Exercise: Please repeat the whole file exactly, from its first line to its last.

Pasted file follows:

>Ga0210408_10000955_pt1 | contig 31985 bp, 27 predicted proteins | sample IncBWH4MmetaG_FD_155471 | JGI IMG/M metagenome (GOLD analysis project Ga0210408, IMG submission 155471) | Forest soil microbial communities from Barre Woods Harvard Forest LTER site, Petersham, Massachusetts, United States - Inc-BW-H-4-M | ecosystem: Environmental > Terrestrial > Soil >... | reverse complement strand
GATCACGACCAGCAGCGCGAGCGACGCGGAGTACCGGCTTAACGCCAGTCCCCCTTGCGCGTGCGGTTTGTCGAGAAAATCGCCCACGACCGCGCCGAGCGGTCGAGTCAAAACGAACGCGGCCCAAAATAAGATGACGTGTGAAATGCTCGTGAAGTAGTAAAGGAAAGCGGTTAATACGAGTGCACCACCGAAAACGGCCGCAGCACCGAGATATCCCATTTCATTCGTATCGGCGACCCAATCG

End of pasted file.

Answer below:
>Ga0210408_10000955_pt1 | contig 31985 bp, 27 predicted proteins | sample IncBWH4MmetaG_FD_155471 | JGI IMG/M metagenome (GOLD analysis project Ga0210408, IMG submission 155471) | Forest soil microbial communities from Barre Woods Harvard Forest LTER site, Petersham, Massachusetts, United States - Inc-BW-H-4-M | ecosystem: Environmental > Terrestrial > Soil >... | reverse complement strand
GATCACGACCAGCAGCGCGAGCGACGCGGAGTACCGGCTTAACGCCAGTCCCCCTTGCGCGTGCGGTTTGTCGAGAAAATCGCCCACGACCGCGCCGAGCGGTCGAGTCAAAACGAACGCGGCCCAAAATAAGATGACGTGTGAAATGCTCGTGAAGTAGTAAAGGAAAGCGGTTAATACGAGTGCACCACCGAAAACGGCCGCAGCACCGAGATATCCCATTTCATTCGTATCGGCGACCCAATCG